In their 1981 book The Liberation of Life, Charles Birch and John B. Cobb wrote, “It is remarkable how much new wine we can put into old wineskins.” Making reference to the metaphor used by Jesus, they meant that humans have shown limitless creativity when it comes to cramming new discoveries into old world views.
This book, rather tedious and not much read today, a theologian and a biologist joined forces to examine how a spiritual view of life—not a view based on religious doctrine, but on spiritual sensitivity—might transform both religion and science. I’m afraid I missed most of their points, even when I re-read the marginalia I wrote back when I originally read it. But I want to share a couple of insights that these authors presented.
One of these ideas, which sounds like something from the writings of Ernst Mayr, is that it was not so much the idea of evolution by which science changed our view of the world as it was population biology. In the earliest days of science, the “balance of nature” view prevailed. In this view, providence maintained populations and species by creating them with different birth rates. Balance was maintained because prey reproduced rapidly and predators reproduced slowly. This was a view expressed by Linnaeus in the eighteenth century. Today we understand that there is a struggle for existence, as Darwin called it, and that the rapid reproductive rate of many prey species has evolved as a response to predators. That is, from the pre-Darwinian view, Darwin not only disrupted belief in the orderly realm of supernatural creation by saying that life evolved, but he upset belief in the balance of nature by writing chapter 3 of the Origin: The Struggle for Existence. Darwin’s opponents tried and failed to put new ideas, about the struggle for existence, into old balance-of-nature world view.
Another example is one that remains with us today: the idea of limitless growth. We talk as if we believe that the world economy, and the economy of each country, should grow forever without limit. The alternative gets labeled “stagnation” rather than “equilibrium.” But, as Birch and Cobb pointed out, nobody really believes this. We all know we live on a planet of limited resources. In some cases technology can raise the limits, as with breeding and the invention of fertilizers that boosted crop production. But we all know that we have to make the transition to a sustainable economy—as a whole planet, and as separate countries. The consequences are sobering: the economic and political leaders of the world are lying to us and they know it. And we progressives play right along with it when we say that a sustainable economy, based on solar energy, will continue to allow unlimited growth. To paraphrase Kenneth Boulding, anyone who believes that unlimited growth is possible on a finite planet is either a madman or an economist.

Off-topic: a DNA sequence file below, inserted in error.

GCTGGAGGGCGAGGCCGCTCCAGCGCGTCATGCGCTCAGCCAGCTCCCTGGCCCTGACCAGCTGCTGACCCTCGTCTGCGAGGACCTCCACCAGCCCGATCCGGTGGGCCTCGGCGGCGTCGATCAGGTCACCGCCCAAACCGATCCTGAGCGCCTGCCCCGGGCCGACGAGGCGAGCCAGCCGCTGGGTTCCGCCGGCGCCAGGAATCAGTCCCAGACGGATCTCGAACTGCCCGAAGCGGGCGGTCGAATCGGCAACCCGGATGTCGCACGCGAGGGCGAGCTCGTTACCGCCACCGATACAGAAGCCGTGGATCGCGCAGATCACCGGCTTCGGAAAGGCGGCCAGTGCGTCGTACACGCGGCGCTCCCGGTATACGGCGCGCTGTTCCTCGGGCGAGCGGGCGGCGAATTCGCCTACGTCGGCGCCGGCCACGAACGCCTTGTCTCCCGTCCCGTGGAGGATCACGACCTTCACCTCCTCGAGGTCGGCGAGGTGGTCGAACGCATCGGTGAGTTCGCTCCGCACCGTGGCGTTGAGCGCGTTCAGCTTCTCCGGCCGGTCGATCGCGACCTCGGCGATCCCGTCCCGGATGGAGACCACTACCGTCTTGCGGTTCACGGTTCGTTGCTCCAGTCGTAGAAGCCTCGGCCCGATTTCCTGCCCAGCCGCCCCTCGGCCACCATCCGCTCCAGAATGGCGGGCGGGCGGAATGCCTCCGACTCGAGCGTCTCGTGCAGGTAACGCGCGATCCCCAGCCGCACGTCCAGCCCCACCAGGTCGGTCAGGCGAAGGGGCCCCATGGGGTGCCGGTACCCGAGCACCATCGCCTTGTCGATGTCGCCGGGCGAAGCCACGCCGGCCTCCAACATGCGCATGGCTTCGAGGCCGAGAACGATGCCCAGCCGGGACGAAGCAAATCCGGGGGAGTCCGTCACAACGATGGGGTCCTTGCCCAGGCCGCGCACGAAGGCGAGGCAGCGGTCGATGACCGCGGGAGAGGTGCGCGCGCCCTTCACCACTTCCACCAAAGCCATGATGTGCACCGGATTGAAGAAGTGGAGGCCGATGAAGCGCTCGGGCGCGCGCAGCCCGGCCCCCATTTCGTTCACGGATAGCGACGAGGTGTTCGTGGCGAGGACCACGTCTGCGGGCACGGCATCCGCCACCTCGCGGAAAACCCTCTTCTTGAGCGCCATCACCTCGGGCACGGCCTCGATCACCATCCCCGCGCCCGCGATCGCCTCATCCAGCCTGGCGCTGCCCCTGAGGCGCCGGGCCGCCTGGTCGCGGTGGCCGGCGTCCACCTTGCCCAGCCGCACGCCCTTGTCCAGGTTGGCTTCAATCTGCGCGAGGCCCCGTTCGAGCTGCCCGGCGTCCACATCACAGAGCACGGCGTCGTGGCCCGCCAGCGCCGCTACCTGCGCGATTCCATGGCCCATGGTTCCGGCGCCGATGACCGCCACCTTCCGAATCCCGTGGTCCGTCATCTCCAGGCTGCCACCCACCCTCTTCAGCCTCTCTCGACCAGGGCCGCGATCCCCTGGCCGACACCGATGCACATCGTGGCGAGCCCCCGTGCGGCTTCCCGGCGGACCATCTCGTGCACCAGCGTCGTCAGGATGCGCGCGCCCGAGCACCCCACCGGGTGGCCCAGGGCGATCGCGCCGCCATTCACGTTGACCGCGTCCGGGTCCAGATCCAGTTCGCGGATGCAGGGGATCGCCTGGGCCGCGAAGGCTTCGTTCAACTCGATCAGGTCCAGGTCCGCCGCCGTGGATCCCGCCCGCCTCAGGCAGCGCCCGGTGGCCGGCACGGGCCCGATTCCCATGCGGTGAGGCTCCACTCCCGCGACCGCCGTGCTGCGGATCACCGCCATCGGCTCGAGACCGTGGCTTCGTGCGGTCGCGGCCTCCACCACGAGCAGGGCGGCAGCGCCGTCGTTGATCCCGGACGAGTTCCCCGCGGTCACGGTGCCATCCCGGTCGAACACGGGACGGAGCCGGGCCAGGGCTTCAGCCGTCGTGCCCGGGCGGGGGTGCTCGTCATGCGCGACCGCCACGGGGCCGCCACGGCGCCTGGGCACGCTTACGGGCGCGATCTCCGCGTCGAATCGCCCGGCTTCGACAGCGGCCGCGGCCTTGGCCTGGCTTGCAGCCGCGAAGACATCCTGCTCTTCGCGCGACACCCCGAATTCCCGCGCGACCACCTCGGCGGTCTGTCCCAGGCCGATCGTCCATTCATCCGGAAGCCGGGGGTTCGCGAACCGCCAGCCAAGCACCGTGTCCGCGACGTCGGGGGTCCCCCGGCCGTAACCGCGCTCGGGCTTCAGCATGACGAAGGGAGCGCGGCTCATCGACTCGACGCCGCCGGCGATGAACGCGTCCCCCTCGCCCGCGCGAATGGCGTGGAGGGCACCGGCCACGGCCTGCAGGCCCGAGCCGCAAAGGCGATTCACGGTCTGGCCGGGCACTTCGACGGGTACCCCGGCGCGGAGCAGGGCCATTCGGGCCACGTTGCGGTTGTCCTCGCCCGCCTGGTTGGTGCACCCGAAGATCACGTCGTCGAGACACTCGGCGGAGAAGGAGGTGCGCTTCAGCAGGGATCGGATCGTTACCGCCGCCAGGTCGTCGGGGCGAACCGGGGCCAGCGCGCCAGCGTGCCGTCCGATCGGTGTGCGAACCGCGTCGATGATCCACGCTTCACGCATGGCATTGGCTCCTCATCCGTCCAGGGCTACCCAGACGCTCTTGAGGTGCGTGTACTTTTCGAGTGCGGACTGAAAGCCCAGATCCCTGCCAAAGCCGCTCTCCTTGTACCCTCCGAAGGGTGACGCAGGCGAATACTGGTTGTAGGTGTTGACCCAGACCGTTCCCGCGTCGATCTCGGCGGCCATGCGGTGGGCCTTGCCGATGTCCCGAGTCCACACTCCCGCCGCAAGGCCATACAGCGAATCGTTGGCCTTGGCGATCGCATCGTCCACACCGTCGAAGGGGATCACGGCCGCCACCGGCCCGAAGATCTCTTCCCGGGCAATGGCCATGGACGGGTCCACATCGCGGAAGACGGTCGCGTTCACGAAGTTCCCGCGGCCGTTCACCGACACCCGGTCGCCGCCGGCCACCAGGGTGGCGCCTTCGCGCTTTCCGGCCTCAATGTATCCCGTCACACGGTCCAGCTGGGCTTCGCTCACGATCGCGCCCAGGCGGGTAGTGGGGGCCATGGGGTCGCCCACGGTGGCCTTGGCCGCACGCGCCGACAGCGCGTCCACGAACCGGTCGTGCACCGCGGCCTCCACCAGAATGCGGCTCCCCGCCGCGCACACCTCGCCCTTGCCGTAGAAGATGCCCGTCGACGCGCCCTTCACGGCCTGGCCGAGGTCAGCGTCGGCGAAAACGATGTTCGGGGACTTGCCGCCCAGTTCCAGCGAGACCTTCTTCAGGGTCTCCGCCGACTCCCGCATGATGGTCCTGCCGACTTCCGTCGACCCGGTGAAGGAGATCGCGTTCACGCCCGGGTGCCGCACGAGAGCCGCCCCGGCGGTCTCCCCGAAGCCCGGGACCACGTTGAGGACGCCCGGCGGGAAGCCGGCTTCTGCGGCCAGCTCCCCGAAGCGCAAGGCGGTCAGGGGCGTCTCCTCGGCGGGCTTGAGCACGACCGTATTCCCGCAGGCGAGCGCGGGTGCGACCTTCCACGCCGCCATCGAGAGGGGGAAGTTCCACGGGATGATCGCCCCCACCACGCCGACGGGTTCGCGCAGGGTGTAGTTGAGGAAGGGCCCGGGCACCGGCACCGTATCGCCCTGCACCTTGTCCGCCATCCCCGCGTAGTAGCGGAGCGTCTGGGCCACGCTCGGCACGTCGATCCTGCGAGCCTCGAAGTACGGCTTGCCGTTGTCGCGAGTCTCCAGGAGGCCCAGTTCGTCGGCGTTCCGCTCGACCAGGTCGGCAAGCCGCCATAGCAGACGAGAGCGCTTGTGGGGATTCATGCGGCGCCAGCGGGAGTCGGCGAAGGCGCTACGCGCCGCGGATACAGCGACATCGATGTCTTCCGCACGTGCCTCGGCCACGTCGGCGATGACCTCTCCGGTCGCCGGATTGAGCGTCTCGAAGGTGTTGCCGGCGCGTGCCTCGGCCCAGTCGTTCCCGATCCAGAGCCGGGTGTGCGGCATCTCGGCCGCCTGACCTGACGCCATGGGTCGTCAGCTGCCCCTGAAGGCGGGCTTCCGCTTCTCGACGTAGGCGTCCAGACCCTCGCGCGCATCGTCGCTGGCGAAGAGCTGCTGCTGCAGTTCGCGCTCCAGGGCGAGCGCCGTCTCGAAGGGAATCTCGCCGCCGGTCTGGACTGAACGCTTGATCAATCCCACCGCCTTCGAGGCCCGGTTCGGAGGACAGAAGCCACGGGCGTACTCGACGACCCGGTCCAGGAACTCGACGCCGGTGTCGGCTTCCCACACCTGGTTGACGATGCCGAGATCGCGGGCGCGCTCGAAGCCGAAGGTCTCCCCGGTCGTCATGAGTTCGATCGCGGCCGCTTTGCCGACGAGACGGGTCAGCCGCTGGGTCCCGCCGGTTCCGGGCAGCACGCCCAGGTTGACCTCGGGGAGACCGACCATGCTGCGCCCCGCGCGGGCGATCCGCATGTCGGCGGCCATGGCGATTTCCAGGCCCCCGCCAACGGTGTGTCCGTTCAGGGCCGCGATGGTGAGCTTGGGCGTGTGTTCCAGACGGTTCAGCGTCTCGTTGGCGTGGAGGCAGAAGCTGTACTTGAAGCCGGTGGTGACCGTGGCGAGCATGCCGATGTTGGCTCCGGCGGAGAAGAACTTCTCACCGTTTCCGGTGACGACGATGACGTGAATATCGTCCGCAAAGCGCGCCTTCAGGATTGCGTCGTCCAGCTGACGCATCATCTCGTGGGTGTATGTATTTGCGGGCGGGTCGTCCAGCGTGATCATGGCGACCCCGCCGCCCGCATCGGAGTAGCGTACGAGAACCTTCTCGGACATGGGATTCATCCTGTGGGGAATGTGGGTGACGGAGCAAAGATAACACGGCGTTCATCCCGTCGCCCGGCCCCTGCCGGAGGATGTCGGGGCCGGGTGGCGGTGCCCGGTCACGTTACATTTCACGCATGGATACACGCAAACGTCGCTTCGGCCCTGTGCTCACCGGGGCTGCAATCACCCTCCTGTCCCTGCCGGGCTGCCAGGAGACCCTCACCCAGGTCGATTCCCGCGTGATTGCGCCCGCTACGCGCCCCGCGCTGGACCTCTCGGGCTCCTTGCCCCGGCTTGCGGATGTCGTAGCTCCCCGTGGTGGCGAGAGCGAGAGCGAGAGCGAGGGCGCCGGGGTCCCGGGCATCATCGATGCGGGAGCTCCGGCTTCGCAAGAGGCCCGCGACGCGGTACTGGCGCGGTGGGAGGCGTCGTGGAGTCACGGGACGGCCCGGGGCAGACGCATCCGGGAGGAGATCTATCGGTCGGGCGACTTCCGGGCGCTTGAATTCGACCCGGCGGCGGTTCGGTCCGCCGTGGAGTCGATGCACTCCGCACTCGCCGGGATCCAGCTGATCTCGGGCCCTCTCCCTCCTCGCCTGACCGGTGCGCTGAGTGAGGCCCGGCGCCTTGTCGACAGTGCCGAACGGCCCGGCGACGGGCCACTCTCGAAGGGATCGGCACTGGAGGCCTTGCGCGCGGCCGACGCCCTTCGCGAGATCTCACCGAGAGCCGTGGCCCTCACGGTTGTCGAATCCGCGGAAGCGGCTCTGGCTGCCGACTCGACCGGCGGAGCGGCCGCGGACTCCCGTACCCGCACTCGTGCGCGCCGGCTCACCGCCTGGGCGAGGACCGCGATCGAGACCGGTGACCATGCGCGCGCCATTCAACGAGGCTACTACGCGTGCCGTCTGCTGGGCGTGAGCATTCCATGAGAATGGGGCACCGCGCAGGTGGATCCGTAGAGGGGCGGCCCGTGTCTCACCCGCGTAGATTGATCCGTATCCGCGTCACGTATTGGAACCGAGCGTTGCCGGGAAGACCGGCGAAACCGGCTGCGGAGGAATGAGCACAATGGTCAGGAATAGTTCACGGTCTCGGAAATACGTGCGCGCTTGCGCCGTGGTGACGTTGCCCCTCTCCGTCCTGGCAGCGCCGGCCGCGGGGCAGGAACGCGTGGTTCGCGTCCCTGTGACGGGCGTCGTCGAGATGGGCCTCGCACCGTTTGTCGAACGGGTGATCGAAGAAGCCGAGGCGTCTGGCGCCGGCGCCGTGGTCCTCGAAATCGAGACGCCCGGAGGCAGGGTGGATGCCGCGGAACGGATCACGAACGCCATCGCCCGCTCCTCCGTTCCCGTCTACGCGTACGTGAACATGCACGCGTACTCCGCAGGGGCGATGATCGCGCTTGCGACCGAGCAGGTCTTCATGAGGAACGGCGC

The old wineskin of the balance of nature was born from a view of the Earth as a peaceable garden, like Gilbert White’s garden (The Natural History of Selbourne), and the old wineskin of unlimited growth was born from the period when empires were expanding. Empires could expand only because the cultures with powerful military forces conquered and usually killed the people who had less military strength. We need new wineskins (new concepts) in our world. Actually, they are no longer new, but as 2018 begins, we find that they remain largely unaccepted.